To mark the birth 200 years ago of the gothic novel Frankenstein on 17 June, and help celebrate our forthcoming Robots exhibition, leading figures discussed Mary Shelley’s extraordinary story of animating the inanimate. Roger Highfield reports
The reasons the novel Frankenstein has become ‘the creation myth for modern times’ were explored during a discussion this week led by the eminent cultural historian Sir Christopher Frayling.
Sir Christopher’s opening lecture in the Museum’s IMAX, illustrated with images and clips from TV and films, explored the detailed influences and circumstances behind the creation of Frankenstein on 17 June 1816 by the 18-year old Mary Godwin (later Shelley) late one night at the Villa Diodati Lake Geneva.
Joining her in a literary competition – “we will each tell a ghost story” – were Lord Byron (aged 28), Percy Shelley (24), Byron’s physician Dr John Polidori (20) and Mary’s stepsister Claire Clairmiont (who was also 18).
The weather was both terrible and appropriate for this milestone in gothic literature: 1816 was the ‘year without a summer’, a global cooling event caused by the massive 1815 eruption of Mount Tambora in the Dutch East Indies.
The poets had been mulling over “the nature of the principles of life”, most notably the ‘vitalism’ controversy, a clash of the spiritual and the biological which rocked the Royal College of Surgeons.
At that time Mary Godwin was also probably familiar with doll-like automata built by Pierre and Henri Jaquet-Droz, known as the Jaquet-Droz automata, which caused a sensation in their day and are housed at the art and history museum in Neuchâtel, Switzerland.
She had read Humphry Davy’s lectures, in which he spoke of experiments in which man would “interrogate Nature with Power”, and knew about the public demonstrations of the use of electricity to re-animate as performed by Galvani and, more recently, Aldini.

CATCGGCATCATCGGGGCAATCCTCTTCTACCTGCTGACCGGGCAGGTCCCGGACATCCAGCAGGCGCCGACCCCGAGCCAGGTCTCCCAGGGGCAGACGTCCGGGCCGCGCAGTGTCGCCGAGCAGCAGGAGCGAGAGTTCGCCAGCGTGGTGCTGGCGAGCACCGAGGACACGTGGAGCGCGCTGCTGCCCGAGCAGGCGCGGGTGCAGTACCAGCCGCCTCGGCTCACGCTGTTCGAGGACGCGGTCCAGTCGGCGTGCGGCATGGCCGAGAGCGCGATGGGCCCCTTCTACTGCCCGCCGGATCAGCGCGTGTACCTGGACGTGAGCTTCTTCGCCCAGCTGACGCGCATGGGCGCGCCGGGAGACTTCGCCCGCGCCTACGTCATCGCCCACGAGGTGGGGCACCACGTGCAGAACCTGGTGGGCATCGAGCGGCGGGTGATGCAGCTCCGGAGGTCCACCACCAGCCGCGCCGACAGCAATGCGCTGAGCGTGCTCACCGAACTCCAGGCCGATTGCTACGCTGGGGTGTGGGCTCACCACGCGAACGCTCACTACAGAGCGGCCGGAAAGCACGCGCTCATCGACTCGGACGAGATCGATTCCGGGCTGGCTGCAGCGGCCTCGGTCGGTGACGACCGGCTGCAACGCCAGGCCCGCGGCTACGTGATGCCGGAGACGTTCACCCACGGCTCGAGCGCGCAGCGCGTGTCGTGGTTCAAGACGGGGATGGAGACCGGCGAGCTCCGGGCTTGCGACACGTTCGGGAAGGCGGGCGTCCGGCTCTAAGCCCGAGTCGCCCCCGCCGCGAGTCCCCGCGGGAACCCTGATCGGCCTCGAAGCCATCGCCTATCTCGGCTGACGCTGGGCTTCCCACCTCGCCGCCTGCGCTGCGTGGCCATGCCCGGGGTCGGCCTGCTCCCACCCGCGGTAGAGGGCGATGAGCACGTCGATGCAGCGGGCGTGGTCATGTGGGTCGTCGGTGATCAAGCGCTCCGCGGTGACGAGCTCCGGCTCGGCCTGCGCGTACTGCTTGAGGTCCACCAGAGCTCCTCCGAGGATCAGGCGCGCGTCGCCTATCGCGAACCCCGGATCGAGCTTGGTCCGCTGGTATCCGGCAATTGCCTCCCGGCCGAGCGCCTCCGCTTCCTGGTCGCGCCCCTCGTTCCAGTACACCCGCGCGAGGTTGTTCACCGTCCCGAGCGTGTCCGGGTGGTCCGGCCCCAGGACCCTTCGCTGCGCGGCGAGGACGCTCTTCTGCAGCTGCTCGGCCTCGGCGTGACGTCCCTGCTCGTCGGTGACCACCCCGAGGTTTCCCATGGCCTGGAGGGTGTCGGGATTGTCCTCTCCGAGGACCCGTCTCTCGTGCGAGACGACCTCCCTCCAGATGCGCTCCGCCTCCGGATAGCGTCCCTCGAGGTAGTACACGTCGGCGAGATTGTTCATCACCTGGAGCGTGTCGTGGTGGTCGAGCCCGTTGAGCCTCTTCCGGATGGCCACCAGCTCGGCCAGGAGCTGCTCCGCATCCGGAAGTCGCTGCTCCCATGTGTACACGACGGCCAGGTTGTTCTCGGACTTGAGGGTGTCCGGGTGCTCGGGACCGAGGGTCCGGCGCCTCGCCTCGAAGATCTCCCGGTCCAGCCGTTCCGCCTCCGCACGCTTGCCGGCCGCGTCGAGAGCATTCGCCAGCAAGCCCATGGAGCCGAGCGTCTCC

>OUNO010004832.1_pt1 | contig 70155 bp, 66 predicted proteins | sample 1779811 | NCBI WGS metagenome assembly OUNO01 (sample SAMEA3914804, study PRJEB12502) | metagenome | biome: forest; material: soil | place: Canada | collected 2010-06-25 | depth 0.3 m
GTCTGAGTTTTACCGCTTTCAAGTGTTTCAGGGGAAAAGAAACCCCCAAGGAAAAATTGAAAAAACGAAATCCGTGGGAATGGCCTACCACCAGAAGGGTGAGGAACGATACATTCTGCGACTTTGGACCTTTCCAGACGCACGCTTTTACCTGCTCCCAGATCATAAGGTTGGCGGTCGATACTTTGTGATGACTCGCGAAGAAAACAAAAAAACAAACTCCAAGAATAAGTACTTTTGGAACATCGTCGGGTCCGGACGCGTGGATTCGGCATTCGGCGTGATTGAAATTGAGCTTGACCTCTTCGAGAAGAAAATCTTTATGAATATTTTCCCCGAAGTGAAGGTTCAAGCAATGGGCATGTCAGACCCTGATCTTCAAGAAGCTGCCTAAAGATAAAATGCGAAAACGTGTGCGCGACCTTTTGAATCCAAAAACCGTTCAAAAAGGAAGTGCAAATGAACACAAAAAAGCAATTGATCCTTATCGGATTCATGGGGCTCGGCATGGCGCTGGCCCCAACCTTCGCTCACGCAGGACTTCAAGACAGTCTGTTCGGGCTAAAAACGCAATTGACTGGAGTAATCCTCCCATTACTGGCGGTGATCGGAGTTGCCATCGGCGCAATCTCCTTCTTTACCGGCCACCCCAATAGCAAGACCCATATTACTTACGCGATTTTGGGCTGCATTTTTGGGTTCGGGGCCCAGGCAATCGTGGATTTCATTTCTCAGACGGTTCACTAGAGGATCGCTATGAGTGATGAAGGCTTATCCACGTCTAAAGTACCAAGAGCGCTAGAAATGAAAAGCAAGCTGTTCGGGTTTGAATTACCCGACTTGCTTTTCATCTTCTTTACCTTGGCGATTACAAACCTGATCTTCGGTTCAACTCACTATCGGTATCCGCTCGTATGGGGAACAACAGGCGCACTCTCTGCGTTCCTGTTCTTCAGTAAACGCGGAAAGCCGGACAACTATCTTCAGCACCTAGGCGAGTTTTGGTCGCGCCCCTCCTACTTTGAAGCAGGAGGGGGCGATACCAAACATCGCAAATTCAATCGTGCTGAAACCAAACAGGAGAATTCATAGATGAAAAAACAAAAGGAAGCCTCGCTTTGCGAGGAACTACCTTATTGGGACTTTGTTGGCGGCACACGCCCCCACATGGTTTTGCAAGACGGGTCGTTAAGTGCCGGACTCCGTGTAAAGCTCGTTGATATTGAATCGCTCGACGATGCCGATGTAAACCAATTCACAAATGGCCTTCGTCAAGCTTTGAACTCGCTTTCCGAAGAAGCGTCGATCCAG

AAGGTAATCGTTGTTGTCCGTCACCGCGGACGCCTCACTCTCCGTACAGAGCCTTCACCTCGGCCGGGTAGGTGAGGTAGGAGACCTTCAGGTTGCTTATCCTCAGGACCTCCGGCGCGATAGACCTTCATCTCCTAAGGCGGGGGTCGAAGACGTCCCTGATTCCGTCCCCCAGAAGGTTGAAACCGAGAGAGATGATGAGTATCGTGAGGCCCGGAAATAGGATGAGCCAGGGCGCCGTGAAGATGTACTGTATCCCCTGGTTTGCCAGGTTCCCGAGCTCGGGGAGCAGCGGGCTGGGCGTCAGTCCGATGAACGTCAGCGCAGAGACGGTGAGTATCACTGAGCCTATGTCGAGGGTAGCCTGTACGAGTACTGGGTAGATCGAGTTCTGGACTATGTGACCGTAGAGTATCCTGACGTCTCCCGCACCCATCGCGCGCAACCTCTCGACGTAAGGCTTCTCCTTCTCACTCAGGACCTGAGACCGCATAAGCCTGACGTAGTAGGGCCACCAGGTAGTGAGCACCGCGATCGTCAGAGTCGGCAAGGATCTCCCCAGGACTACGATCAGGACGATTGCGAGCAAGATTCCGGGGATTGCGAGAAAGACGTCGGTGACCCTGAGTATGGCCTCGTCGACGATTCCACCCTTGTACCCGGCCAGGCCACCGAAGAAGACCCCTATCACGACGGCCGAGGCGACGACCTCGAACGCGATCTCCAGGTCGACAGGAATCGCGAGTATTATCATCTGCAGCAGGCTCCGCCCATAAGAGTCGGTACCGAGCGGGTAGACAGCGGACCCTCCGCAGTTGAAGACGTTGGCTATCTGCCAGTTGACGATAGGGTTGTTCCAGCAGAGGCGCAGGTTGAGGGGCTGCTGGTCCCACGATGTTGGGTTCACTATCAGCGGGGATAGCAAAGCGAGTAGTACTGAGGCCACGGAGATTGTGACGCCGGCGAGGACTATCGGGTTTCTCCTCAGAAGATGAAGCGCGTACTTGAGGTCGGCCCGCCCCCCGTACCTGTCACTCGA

Though ‘she scared them mightily’ with her story of reanimating the inanimate, her original draft of Frankenstein was ‘much more positive about science’ said Sir Christopher.
In fact, he explained, in Mary Shelley’s mind, Frankenstein’s Creature may well have been ‘built like a Chippendale’ – as shown in the one illustration that Mary herself approved for the popular edition of her novel in 1831’.
Sir Christopher discussed the powerful legacy of Frankenstein; or, The Modern Prometheus and the ways in which the original has been distorted by retelling over time – a two century journey in the company of re-animators, automata, robots and replicants.
His one hour talk was followed by a round table discussion with the anatomist and BBC presenter Prof Alice Roberts, the journalist, film critic, and fiction writer, Kim Newman, and the lead curator of our major 2017 Robots exhibition, Ben Russell.
Newman explained how the story of Frankenstein, and the rejection of his Creation, is ‘a book by a teenager about being a teenager’ which is one reason it remains relevant.
The original’s lack of detail about creation of the Monster has enabled the story to be constantly reinvented, added Prof Roberts. For example, today you would 3D print the monster using stem cells, she explained.
At one point in planning perhaps the most famous film version of Frankenstein, the 1931 American version from Universal Pictures, adapted from a play by Peggy Webling, the monstrous creation played by Boris Karloff was going to be a robot (moreover, they kept confusing the scientist Victor Frankenstein with his creation).
This was a few years after the sensation caused by Rossumovi Univerzální Roboti (Rossum’s Universal Robots), a science fiction play by the Czech Karel Capek, who first coined the word “robot”, the Czech for “serf”.
Ben Russell reassured the audience that, given the current state of humanoid robots, he was ‘not worried’ about robot apocalypse. But he said that there is a fundamental urge to forge mechanical reflections of our own image to understand what it means to be human.
In his lecture, Sir Christopher illustrated the enduring power of the Frankenstein story with drawings of scientists by schoolchildren which show how Shelley’s creature lives on, as an embodiment of society’s anxieties about where science is taking us.
But Prof Roberts added that she sees Frankenstein, “not as an anti-science novel, but as a warning about doing anything (not just science) without careful consideration of the consequences. So in that respect, it is very relevant to the practice of science – as a social, not an anti-social, endeavour. And poor Mary Shelley did not create the meme of the mad scientist, Hammer Horror did!”
The monstrous event was introduced by Director, Ian Blatchford, who shared the success of the Museum’s Kickstarter campaign to rebuild Eric, the UK’s first humanoid robot.